Demonstrators gather at UAE Embassy to demand the extradition of the Guptas just days after treaty signed
In a defining moment for South African democracy, the Guptas’ extradition treaty was signed this week. But in Pretoria, protesting political organisations said they would not rest until they were back in the country, and in jail.
“I never thought that 27 years after our freedom, I would be protesting in the street again. But this is where we are,” says Frank Chikane. The former anti-apartheid political activist and ANC member addressed the crowd outside the United Arab Emirates (UAE) Embassy in Pretoria, where multiple political organisations, in solidarity with the Ahmed Kathrada Foundation, were demanding the extradition process of the Guptas to come to term, their assets in UAE to be seized and for the Guptas to face trial.
Neeshan Balton, executive director of the Ahmed Kathrada Foundation (AFK) said, “We hope we will be sending a signal to both our government and the UAE government that this treaty that they’ve signed, needs to now move towards practical implementation. Let it not take another two years before the treaty is enforced.”
Balton’s comments follow the treaty to extradite the infamous Gupta family finally being ratified by the UAE on Wednesday. The Guptas came to South Africa in the nineties to explore business opportunities. They founded Sahara Computers and bought stakes in mining, engineering and media businesses. They have frequently been linked to political controversy, with their ties to ex-president Jacob Zuma, as well as being accused of money laundering, corruption and influencing the political elite for personal financial gain.
In 2018, the Guptas’ business dealings in South Africa came under scrutiny in the State Capture Inquiry. Gupta brothers Atul and Rajesh, and their wives Chetali and Arti — along with 17 others — were accused of money laundering R24.9-million, a charge presented at the Bloemfontein Magistrates’ Court.
Former associate and Transnet board member Iqbal Sharma, who is connected to the same fraud and money laundering case, was denied bail earlier this week and is in custody at the Bloemfontein Magistrates’ Court.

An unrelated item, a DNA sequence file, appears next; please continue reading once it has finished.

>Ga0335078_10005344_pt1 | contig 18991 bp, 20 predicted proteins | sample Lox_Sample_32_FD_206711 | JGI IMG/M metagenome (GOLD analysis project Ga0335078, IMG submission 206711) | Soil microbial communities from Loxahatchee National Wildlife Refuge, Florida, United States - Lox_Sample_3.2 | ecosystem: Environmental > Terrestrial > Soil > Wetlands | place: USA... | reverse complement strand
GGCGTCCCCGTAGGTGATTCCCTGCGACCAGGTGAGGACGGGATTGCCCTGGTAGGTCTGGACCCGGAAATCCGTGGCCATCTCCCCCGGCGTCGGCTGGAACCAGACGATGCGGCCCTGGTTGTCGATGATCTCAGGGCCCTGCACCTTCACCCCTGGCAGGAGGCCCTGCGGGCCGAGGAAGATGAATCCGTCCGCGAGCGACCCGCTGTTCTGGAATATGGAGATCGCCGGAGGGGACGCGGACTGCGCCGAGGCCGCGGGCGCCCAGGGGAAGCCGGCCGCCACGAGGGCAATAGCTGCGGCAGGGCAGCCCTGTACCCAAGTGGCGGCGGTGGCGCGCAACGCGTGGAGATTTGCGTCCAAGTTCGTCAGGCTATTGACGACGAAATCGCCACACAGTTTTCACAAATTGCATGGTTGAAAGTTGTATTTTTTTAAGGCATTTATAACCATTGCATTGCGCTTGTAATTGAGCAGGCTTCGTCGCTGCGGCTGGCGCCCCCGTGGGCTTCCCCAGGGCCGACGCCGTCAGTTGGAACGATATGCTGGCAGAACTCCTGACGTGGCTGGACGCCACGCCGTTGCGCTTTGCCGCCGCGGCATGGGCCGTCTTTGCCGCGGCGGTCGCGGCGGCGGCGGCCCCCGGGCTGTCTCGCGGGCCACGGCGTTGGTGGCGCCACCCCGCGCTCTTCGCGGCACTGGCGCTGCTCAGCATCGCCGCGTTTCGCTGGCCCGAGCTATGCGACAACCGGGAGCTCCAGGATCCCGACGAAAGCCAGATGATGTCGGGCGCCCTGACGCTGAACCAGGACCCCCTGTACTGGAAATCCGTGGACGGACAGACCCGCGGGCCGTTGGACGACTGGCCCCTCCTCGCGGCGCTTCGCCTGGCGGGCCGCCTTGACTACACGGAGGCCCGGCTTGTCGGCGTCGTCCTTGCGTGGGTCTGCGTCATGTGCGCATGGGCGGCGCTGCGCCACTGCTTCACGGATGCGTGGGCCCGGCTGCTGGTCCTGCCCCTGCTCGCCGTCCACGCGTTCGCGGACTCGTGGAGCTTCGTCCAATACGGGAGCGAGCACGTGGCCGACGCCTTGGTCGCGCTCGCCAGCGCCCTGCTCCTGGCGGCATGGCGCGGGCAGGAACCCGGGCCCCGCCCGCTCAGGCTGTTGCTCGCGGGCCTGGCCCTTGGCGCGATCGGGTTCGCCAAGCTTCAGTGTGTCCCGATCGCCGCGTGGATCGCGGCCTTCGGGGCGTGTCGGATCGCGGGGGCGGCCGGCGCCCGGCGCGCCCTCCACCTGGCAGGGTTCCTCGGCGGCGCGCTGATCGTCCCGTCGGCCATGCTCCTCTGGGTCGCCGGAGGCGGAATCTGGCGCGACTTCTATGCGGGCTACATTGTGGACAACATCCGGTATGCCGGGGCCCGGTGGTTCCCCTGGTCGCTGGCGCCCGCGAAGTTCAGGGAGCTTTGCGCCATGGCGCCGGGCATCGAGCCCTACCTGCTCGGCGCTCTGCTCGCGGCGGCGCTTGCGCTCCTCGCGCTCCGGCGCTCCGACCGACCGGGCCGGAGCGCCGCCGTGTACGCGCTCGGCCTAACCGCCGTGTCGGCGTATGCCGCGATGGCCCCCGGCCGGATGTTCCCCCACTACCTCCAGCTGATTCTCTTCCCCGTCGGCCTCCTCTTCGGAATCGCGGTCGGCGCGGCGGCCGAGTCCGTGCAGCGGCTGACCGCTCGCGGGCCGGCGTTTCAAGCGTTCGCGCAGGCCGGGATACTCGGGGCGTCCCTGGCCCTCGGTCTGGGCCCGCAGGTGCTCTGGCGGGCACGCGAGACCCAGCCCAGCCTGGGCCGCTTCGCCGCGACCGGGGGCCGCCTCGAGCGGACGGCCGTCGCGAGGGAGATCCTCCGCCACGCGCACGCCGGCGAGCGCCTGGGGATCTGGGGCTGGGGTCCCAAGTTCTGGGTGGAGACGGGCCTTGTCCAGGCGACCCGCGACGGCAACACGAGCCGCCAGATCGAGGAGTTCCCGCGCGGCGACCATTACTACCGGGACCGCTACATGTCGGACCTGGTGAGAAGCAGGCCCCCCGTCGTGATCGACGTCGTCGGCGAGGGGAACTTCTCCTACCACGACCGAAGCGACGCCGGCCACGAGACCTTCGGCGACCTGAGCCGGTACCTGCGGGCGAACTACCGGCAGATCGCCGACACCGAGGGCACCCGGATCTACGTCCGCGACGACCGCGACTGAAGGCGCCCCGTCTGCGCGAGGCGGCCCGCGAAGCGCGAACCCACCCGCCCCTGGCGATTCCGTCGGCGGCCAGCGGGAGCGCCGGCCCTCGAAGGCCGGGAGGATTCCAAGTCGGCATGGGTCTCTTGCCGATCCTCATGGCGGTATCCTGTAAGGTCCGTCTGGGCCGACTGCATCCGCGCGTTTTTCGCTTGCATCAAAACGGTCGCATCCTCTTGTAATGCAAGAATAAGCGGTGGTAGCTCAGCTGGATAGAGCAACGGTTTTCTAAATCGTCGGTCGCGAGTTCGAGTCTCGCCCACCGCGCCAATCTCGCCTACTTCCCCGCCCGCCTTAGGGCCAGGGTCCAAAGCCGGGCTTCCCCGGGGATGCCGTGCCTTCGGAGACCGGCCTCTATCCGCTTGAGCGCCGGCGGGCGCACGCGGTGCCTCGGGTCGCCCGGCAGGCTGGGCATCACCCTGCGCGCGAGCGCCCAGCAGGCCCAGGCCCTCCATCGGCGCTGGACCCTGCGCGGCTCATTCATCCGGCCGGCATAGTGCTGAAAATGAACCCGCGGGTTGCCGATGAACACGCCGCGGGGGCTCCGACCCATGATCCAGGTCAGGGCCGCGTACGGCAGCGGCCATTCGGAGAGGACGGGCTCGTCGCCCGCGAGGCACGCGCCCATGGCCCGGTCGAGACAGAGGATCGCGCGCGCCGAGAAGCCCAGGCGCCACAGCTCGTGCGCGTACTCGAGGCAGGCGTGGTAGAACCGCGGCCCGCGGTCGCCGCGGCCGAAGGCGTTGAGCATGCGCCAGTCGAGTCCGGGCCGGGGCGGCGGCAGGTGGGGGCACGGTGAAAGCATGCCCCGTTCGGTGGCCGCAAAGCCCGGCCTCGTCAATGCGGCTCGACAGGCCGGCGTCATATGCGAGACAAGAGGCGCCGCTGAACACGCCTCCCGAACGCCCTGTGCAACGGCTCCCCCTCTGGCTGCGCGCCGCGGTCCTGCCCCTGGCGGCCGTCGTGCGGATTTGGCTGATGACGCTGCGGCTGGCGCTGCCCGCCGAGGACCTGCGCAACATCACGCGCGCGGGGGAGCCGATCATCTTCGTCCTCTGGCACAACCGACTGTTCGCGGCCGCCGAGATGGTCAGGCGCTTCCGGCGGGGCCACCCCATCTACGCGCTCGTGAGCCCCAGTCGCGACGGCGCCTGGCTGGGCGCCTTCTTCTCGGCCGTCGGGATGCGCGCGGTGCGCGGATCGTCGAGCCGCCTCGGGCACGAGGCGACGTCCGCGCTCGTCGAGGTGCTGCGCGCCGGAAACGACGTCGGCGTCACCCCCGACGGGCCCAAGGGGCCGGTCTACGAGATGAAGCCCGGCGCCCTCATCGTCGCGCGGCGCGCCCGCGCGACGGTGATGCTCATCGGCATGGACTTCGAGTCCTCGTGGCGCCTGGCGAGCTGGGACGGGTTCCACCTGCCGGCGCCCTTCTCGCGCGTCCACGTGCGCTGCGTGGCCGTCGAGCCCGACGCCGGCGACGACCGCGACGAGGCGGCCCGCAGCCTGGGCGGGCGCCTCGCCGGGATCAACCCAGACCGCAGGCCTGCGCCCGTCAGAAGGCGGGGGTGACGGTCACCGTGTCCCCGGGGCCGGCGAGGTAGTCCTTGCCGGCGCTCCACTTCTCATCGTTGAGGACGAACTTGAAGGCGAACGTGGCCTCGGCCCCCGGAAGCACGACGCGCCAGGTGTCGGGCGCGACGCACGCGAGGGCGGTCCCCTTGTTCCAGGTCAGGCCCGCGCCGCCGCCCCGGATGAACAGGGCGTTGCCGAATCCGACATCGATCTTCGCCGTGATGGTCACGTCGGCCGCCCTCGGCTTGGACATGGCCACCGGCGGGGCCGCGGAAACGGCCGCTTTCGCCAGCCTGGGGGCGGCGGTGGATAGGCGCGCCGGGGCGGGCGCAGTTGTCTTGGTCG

The Guptas left South Africa in 2016 and have been living in the UAE to avoid facing up to an alleged R50-billion in State Capture crimes.
With the treaty now ratified by the UAE — after three years of alleged translation delays — and South African political organisations and citizens not backing down, they might finally face their day in court.
The foundation, as part of its campaign to profile the crimes of the Guptas in State Capture, demonstrated outside the UAE Embassy and slid a memo under its gates. Demonstrators were joined by the Defend Our Democracy campaign, the Organisation Undoing Tax Abuse (OUTA), Right2Know Campaign, the Good party, Cope and the South African Communist Party.
Balton told Daily Maverick that demonstrators were happy that the treaty had finally been signed and commended the NPA for pursuing the case, but said they would only rest once the Guptas were behind bars, as their actions set a precedent for corruption in South Africa. “They’re not the only ones… But they’re the ones who come to symbolise State Capture in this country.”
“From the time they landed their plane at Waterkloof in 2013. That is when South Africa became aware that there is something going wrong here,” said Balton, addressing the crowd. “But I don’t think we understood fully the kind of deals they were involved in… we’re never going to rebuild trust in this country until those who have been found guilty of State Capture are brought to book and are seen in orange overalls behind bars as a matter of urgency.”
Thandi Tobias-Pokolo, chairperson of Brand SA and former Deputy Minister of Trade and Industry, said she had cancelled meetings and drove from Heilbron, Free State, to participate. She did so because supporting the State Capture Commission and holding corrupt individuals to account “is a defining moment for SA democracy”.
Addressing the crowd, Tobias-Pokolo said, “We are here today to support efforts of the government and everybody else to ensure that South Africa is brought back to what it is — a democratic society, a transparent government. The State Capture Commission is a symbol of bringing back that integrity.”
Cope spokesperson and MP Dennis Bloem told Daily Maverick he wanted action. “I want these people to be arrested… because they nearly destroyed the future of my children because of the looting they’re doing.”
Bloom told the crowd, “I see Reverend Frank Chikane here, a person who has struggled for freedom… comrade Neeshan (Balton), who was sitting on cold Robben Island is here… We are going to fight until all the criminals are in jail.”
Chikane spoke about corruption bringing the country down: “I was addressing a meeting in Nelson Mandela Bay, and then saw the rubbish there — it is a failure of the system to deliver basic services. It’s not what we struggled for, suffered for, got tortured for.
“We’re not here to fight with the country. We want you to be partners in dealing with this corruption. And would like you to make sure these people come here and come soon, to account for undermining our integrity and our dignity.”
“We are ashamed that after almost three decades in this country, we still have children who fall into pit holes,” said Ali Gule of OUTA. “We still have kids who don’t have books at their school… and we’re not going to rest until the Guptas come back to the country and tell us what happened. If need be, get arrested and prosecuted for stealing because thieves belong in jail.”
To strong affirmation from the crowd, Chikane said: “I want to say the Guptas made a big mistake. They touched the wrong country.” DM
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